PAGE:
Image Size: 58 x 57cm; Paper Size 72 x 70.5cm; Paper: Dutch Aquatint
In February/March 2020 Buku-Larrŋgay hosted a workshop with the students of Yirrkala Community Education Centre (the local school). Carly Farugia, the art teacher and her partner Liam- a ranger with Yirralka Homelands Rangers accepted the art centre’s invitation and assisted in sourcing local trees to create woodblocks using this found timber in native species like Gaḏayka (Stringybark), Ḻanapu (Cypress Pine), Djomula (Casuarina) and Ganiri (Beauty Leaf). The thinking was that instead of using woodblocks industrially prepared in pre-cut rectangles would we be able to work directly from the land and allow the shape of the tree to reflect in the composition not just the texture? This workshop was facilitated by master printmaker Sean Smith. He arrived just as the worst of the COVID Pandemic struck Australia. Sean chose to stay for the full length of the workshop despite a real question as to whether he would be able to return home to Melbourne.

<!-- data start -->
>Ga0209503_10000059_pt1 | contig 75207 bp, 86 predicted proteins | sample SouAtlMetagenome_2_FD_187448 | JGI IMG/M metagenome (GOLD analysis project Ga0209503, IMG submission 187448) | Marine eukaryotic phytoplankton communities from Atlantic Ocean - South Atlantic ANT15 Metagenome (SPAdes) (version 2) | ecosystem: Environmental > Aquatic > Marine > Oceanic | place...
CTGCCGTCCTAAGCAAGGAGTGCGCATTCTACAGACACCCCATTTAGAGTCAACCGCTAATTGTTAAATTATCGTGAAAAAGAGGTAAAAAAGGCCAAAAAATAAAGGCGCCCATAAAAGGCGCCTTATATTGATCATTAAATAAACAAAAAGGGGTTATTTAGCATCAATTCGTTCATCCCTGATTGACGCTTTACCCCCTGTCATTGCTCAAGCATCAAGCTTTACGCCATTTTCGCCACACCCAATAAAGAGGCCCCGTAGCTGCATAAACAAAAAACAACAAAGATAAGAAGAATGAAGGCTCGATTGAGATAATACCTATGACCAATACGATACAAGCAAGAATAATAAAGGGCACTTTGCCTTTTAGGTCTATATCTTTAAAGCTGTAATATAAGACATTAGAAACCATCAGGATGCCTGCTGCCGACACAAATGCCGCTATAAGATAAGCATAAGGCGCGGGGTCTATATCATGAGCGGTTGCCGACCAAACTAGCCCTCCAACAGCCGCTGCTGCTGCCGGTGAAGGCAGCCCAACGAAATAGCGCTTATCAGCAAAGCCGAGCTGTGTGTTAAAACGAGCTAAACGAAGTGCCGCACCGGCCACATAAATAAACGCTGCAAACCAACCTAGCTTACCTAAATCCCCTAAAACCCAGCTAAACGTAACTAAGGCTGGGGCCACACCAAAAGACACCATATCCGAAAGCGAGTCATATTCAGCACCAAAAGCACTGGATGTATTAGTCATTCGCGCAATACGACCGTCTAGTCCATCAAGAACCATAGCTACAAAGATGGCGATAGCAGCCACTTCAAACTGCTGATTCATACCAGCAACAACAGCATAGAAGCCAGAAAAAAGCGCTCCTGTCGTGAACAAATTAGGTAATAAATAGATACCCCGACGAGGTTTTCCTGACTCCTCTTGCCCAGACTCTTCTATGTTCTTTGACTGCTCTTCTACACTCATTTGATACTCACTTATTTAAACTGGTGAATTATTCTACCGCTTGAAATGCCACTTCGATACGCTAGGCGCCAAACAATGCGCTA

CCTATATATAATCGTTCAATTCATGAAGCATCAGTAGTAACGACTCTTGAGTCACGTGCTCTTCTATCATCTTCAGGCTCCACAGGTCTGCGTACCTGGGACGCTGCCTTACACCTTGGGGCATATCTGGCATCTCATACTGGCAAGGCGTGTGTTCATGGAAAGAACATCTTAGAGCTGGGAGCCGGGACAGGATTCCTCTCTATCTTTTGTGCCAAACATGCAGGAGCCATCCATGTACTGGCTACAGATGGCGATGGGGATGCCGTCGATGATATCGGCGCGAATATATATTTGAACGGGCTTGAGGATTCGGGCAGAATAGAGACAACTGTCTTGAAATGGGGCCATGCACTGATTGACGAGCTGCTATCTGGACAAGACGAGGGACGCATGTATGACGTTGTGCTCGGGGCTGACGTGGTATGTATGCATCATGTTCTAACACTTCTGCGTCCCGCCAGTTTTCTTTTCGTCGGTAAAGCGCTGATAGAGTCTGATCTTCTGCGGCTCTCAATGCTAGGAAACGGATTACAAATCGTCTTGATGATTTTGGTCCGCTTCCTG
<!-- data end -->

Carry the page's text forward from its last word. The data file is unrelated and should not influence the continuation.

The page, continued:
This work is made from Mäṯpana (Indian Almond- Terminalia catappa) a common tree along the coastal areas of North East arnhemland. The artists says; “These are the Mätpana flowers. This tree is one we always use for its deep dark shade. We can also use the big leaves to press damper between whilst we cook it. The big pods have little sweet nuts inside which we can get once we cut through the outside. The Cockatoos love to eat these nuts too.”
Buḻwutja (Dhuwa, Cycnogeton dubium) is a water yam and described In the artist’s words the following:
‘This story is from a long time ago. People travelled around from place to place to hunt for ŋatha (food).
First we dig in the water for Buḻwutja. Then we make a fire. When the fire burns down we take the coals to one side and put sand on top of them. Then the hot sand cooks the Buḻwutja.